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In re H.G.D.

Supreme Court of Georgia

December 10, 2018

IN THE INTEREST OF H.G.D. et al., Children.

         The Honorable Supreme Court met pursuant to adjournment. The following order was passed.

         After careful review of the full record, the briefs of the parties, and the oral arguments, the Court has determined that the writ of certiorari in Case No. S18G0199 was improvidently granted. Accordingly, the writ is vacated, and the petition for certiorari in Case No. S18C0199 is denied.

          Melton, C.J., Nahmias, P.J., Benham, Hunstein, Blackwell, Boggs, and Peterson, JJ., Judge Cindy Morris and Judge Arthur L. Smith, III concur. Warren and Bethel, JJ., disqualified.

          NAHMIAS, Presiding Justice, concurring.

         I join the Court's order vacating the writ of certiorari as improvidently granted, with the following explanation. In this case, the Division of Children and Family Services (DFCS) initiated a dependency proceeding under Georgia's new Juvenile Code against the mother of two children. The juvenile court ultimately adjudicated the children as dependent in the mother's care and ordered them into the temporary legal custody of their maternal grandparents. The permanency plan was reunification with the mother, but before she fulfilled the plan, DFCS presented the juvenile court with evidence that one of the children had been abused by one of the grandparents. The court then issued a order modifying its prior custody order by placing the children in the temporary legal custody of DFCS.

         We granted the grandparents' petition for certiorari to address their argument that the children could be removed from their temporary custody only through a separate dependency proceeding against them. The Court of Appeals concluded that the juvenile court was not required to follow the dependency adjudication process set forth in OCGA § 15-11-181 and to find the children dependent in relation to their temporary custodians as well as their parent, but instead could modify its temporary custody order pursuant to OCGA § 15-11-32 (b) until a permanent placement was found. See In the Interest of H.G.D., 342 Ga.App. 651, 654 (2 (c)) (803 S.E.2d 788) (2017). Although it would have been preferable for the Court of Appeals to focus more closely on the text and overall structure of the new Juvenile Code in reaching this conclusion, having now considered the question fully, that is the correct conclusion, and there is no need for this Court to speak further on the issue.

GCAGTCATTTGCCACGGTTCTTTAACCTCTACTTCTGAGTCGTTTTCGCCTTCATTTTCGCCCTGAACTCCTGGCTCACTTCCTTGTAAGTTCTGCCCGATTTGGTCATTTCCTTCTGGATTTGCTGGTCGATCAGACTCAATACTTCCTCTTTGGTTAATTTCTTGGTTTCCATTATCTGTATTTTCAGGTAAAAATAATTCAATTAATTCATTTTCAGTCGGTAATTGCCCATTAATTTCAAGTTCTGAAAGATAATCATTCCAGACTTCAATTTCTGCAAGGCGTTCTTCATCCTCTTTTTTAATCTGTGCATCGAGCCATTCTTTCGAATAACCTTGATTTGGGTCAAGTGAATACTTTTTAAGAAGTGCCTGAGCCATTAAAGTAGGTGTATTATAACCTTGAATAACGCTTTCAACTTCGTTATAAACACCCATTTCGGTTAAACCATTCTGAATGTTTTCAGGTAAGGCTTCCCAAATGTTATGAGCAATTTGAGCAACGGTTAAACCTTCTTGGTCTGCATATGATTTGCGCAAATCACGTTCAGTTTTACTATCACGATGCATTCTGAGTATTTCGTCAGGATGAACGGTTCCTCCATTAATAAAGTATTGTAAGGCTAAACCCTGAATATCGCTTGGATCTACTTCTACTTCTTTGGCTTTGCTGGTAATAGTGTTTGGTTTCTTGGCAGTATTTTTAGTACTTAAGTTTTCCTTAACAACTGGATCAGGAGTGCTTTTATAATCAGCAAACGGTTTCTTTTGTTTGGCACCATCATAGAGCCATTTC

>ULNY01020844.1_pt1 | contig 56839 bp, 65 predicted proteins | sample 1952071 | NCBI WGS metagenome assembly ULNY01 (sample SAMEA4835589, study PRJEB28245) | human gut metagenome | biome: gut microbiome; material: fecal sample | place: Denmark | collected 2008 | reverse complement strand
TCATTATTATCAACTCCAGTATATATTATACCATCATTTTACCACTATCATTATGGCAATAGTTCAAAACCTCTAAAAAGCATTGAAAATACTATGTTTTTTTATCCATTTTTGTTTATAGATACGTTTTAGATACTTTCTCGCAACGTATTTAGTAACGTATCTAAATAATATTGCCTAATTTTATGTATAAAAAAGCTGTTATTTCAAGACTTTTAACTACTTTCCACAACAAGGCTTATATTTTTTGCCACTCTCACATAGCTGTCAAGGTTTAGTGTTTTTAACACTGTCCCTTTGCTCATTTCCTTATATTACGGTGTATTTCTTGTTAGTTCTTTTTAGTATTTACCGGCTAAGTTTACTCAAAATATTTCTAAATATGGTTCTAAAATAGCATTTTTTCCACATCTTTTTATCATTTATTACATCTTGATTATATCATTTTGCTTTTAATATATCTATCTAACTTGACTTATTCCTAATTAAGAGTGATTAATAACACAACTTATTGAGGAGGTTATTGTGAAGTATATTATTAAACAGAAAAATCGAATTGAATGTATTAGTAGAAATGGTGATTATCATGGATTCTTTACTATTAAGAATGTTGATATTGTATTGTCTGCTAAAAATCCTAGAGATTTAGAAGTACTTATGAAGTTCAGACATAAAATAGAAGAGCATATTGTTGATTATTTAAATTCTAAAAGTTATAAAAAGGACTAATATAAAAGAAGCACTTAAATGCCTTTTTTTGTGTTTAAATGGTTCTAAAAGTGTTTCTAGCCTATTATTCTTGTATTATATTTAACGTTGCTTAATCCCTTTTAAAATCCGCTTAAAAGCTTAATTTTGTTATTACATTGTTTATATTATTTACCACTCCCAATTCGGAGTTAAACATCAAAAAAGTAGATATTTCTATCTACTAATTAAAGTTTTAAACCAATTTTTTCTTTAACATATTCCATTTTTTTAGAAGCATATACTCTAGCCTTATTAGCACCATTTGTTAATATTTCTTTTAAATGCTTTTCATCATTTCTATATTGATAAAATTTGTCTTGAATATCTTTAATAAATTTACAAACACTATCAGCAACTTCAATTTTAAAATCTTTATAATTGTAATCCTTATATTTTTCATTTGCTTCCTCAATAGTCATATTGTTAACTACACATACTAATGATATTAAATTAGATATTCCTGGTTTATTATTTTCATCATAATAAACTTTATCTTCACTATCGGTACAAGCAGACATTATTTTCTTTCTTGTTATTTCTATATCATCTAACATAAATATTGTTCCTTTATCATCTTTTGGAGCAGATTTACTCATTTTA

In reviewing the case, however, I noted an apparent error in the Court of Appeals's treatment of the juvenile court's authority to modify its orders pursuant to OCGA § 15-11-32.[1] The Court of Appeals held that the juvenile court had the authority to modify its temporary custody order under § 15-11-32 (b) sua sponte, without a petition for relief being filed by someone listed in subsection (e) of that statute. See H.G.D., 342 Ga.App. at 653 (1). The Court of Appeals also held that because no party had petitioned for the modification order under subsection (e), the juvenile court was not required to comply with the notice and hearing requirements set forth in subsection (f). See id.